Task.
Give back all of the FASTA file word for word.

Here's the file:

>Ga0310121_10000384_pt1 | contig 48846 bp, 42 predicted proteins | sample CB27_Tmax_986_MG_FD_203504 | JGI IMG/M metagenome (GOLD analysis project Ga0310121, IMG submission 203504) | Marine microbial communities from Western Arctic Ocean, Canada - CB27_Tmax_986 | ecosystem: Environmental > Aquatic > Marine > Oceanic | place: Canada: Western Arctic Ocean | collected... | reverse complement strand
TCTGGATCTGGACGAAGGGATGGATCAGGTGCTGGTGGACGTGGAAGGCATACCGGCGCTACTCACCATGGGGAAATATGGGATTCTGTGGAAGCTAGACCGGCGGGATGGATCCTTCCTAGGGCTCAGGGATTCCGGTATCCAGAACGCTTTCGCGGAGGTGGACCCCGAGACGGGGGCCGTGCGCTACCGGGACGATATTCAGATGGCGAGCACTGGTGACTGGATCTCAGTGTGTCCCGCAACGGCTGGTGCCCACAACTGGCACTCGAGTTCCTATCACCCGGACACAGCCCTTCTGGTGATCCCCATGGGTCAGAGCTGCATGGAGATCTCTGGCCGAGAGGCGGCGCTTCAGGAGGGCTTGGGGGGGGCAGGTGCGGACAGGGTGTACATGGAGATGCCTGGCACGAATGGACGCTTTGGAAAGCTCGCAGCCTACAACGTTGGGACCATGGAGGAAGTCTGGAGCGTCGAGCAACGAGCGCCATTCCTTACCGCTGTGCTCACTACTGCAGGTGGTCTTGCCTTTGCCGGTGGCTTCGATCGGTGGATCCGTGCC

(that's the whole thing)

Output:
>Ga0310121_10000384_pt1 | contig 48846 bp, 42 predicted proteins | sample CB27_Tmax_986_MG_FD_203504 | JGI IMG/M metagenome (GOLD analysis project Ga0310121, IMG submission 203504) | Marine microbial communities from Western Arctic Ocean, Canada - CB27_Tmax_986 | ecosystem: Environmental > Aquatic > Marine > Oceanic | place: Canada: Western Arctic Ocean | collected... | reverse complement strand
TCTGGATCTGGACGAAGGGATGGATCAGGTGCTGGTGGACGTGGAAGGCATACCGGCGCTACTCACCATGGGGAAATATGGGATTCTGTGGAAGCTAGACCGGCGGGATGGATCCTTCCTAGGGCTCAGGGATTCCGGTATCCAGAACGCTTTCGCGGAGGTGGACCCCGAGACGGGGGCCGTGCGCTACCGGGACGATATTCAGATGGCGAGCACTGGTGACTGGATCTCAGTGTGTCCCGCAACGGCTGGTGCCCACAACTGGCACTCGAGTTCCTATCACCCGGACACAGCCCTTCTGGTGATCCCCATGGGTCAGAGCTGCATGGAGATCTCTGGCCGAGAGGCGGCGCTTCAGGAGGGCTTGGGGGGGGCAGGTGCGGACAGGGTGTACATGGAGATGCCTGGCACGAATGGACGCTTTGGAAAGCTCGCAGCCTACAACGTTGGGACCATGGAGGAAGTCTGGAGCGTCGAGCAACGAGCGCCATTCCTTACCGCTGTGCTCACTACTGCAGGTGGTCTTGCCTTTGCCGGTGGCTTCGATCGGTGGATCCGTGCC